can actually /contribute/ to being deceived. It makes people
overconfident. In a 2009 study, researchers at the University of Exeter
found that people with excessive knowledge in a specific area are often
duped more than those who are less well-versed.
People with extensive knowledge on a subject may hold illusions of
superiority, explains psychologist David Modic, a research associate at
Kings College, Cambridge, who
collaborates closely with his former doctoral advisor in the Exeter
group. Modic helped develop a scale to measure scam compliance and
susceptibility to persuasion
<https://www.psychologytoday.com/basics/persuasion>. Such people assume
they know so much that they jump to often detrimental conclusions about
their expertise. Theres a sense of, Nobody can take me for a fool; I
know so much about it, says Modic, who also co-authored a study on
victim mentality in Internet fraud. They feel no need to fact check.
This is the point of scams, actuallyif it were so easy to discern
between what is a scam and what is not, then they would be fairly
transparent.
Also, when our self-control
<https://www.psychologytoday.com/basics/self-control> is diminished in
any wayego-depleted, in the psych bizModic offers, we tend to ignore
warning signals and just quickly try to ease the pressure. If you come
across an opportunity to fulfill a desire, you are likely to not check
it out thoroughly.
Scammers dont think other people are stupidthey just think theyre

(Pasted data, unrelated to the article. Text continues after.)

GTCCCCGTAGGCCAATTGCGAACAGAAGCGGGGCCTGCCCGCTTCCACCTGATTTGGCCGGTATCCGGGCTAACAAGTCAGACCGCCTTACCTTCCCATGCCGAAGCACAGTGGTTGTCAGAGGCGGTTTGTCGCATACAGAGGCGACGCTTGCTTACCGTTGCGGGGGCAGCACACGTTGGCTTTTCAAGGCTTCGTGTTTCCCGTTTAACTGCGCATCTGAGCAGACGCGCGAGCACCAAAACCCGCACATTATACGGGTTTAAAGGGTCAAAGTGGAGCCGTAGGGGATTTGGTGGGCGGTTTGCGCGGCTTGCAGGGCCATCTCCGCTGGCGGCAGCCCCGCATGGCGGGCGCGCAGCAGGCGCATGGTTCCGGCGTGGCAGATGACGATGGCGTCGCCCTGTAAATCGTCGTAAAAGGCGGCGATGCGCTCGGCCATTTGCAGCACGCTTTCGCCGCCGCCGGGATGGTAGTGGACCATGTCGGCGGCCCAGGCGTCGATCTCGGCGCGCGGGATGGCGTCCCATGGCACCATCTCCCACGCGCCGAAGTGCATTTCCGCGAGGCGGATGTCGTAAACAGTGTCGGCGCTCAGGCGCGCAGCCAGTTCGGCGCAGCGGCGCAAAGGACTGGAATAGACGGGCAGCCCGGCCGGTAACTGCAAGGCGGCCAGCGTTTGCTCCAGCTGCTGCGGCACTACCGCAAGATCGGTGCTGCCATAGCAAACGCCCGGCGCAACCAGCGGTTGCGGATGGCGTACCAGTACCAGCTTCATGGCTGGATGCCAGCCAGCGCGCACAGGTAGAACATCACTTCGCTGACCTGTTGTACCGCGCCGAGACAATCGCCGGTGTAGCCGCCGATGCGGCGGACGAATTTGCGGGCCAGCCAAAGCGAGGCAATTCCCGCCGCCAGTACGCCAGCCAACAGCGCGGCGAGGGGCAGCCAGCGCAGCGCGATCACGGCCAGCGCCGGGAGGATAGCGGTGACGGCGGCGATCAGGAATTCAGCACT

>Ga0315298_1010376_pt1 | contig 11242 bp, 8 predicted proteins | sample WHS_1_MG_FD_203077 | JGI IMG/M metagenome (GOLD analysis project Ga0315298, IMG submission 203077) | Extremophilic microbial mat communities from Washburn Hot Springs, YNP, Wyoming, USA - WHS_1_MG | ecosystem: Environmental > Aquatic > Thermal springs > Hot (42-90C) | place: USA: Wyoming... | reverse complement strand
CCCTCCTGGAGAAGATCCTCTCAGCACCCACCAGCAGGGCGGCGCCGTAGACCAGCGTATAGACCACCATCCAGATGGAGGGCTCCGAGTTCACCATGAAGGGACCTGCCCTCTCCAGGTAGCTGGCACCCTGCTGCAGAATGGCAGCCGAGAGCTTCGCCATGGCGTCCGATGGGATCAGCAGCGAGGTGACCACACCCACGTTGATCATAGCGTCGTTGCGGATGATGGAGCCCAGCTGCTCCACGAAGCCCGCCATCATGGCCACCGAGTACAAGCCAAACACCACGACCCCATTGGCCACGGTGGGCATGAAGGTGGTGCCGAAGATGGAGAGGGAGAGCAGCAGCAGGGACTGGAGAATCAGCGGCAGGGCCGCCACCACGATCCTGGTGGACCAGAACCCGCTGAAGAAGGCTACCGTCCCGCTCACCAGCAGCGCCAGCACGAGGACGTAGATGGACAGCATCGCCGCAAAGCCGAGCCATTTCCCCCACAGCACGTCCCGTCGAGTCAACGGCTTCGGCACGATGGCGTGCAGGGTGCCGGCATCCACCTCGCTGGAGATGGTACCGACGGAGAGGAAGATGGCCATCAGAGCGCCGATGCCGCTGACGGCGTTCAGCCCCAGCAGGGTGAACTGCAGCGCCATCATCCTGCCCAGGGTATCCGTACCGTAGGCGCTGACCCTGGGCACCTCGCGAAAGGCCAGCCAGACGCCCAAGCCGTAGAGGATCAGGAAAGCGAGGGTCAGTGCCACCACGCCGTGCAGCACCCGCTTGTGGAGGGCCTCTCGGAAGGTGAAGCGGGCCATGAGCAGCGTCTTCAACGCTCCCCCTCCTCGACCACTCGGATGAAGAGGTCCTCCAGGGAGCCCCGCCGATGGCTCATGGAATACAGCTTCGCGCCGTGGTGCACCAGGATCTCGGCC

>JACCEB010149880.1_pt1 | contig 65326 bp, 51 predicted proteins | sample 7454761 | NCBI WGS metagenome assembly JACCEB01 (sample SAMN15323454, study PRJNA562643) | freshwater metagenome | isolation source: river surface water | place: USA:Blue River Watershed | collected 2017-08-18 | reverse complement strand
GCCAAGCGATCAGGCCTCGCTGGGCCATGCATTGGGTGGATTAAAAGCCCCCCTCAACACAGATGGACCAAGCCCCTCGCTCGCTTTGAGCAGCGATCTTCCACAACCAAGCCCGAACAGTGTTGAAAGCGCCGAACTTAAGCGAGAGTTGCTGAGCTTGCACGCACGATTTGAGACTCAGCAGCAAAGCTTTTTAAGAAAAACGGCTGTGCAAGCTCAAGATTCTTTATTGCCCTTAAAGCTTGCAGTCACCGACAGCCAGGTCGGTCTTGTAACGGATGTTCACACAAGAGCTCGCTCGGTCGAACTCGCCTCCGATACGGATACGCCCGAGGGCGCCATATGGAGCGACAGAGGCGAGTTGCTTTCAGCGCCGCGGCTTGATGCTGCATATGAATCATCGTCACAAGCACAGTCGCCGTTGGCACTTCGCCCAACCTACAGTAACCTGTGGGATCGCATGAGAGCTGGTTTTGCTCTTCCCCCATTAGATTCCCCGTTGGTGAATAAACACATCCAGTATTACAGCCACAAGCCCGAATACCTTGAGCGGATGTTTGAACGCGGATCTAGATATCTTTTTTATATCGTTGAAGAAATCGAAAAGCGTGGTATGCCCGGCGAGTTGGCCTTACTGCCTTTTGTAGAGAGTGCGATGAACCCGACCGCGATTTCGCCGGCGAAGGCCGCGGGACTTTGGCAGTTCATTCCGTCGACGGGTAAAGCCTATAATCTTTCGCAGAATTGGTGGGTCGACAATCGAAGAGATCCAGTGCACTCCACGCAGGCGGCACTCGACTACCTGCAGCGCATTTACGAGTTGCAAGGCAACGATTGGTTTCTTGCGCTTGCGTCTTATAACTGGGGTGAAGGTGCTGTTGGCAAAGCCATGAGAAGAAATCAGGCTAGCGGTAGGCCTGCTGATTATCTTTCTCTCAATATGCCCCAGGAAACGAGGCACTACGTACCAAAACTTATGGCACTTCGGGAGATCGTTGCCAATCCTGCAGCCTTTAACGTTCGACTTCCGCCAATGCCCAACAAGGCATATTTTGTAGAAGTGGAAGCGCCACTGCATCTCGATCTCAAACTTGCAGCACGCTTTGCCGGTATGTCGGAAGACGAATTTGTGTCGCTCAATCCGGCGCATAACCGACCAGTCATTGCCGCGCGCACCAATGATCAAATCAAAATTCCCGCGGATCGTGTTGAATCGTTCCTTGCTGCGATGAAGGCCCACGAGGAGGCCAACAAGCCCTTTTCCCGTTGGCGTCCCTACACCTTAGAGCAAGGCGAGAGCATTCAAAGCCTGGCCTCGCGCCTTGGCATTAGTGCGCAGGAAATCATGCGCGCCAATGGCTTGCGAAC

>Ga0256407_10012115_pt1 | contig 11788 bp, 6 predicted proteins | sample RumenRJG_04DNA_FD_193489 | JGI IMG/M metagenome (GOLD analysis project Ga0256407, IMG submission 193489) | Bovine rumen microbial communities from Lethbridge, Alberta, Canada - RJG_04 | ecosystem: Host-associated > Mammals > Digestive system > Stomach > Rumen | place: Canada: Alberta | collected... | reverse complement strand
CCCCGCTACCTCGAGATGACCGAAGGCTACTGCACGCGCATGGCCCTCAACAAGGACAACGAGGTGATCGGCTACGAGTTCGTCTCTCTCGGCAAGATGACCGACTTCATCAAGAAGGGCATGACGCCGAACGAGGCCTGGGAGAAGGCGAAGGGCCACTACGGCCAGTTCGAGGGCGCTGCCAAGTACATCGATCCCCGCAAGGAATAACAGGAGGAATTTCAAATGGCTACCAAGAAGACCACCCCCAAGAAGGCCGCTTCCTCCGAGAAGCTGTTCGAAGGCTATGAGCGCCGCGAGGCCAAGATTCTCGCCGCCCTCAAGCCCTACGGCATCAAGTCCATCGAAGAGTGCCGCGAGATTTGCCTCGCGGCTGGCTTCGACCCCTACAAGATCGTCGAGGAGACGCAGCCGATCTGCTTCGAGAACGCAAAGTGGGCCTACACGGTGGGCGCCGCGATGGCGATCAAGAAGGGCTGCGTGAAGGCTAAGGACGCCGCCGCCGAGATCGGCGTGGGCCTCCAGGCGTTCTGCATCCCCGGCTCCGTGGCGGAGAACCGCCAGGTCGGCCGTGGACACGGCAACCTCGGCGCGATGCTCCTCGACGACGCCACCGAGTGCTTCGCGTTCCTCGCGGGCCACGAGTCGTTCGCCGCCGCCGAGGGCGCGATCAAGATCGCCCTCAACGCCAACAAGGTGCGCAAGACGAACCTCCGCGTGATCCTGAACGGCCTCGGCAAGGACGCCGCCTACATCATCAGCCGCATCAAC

smarter, says Maria Konnikova, a writer and psychologist and the author
of the forthcoming /The Confidence
<https://www.psychologytoday.com/basics/confidence> Game/, about the
psychology of the con. The victims, in turn, believe theyre smarter.
The two are enmeshed in an intricate game of one-upmanship.
Those who have been suckered in the past wind up at greater risk for
being suckered again. Why? Because they dont believe it could happen to
them twice. As Konnikova puts it, The more confident you are in your
invulnerability, the more vulnerable you become.
In general, however, perpetrators zero in on people who they think will
be easy marks. David Schwartz, a professor of psychology at the
University of Southern California, made a classic discovery about
bullies: They dont pick on just anybody, he found. They target people
who do not stand up for themselvespeople who are nonassertive even in
nonthreatening situations.
The bullies are especially adept at determining who the nonassertive
ones are. And they engage in a kind of shopping process to single them
out for abuse.
The same can be said for dupers. Think back to your school days.
Remember being told that /gullible /wasnt in the dictionary? There was

always one kid who raced to the /G/ section. He was often the target of
relentless teasing.
Good liars take advantage, says Paul Ekman, a professor emeritus of
psychology at the University of California, San Francisco, who has spent
a professional lifetime decoding emotions, facial expressions, and
deception. They can spot someone from a mile away. When I was in
grammar school, we already knew who the people were whom we could get
away with lying to, and we would mercilessly mislead them.
Moreover, we dont generally walk around imagining that others are
taking us for a ride. We are built, generally, to give others the
benefit of the doubt, says Becker. We are not normally in
hypervigilant mode, because most of our life experience tells us that
most people arent dupers.
Yet there is such a thing as betrayal blindness, says Anne DePrince, a
professor of psychology at the University of Denver. It especially
operates to protect friends or lovers, or to preserve a job or get a
promotion, or simply to avoid the disappointment or disillusionment that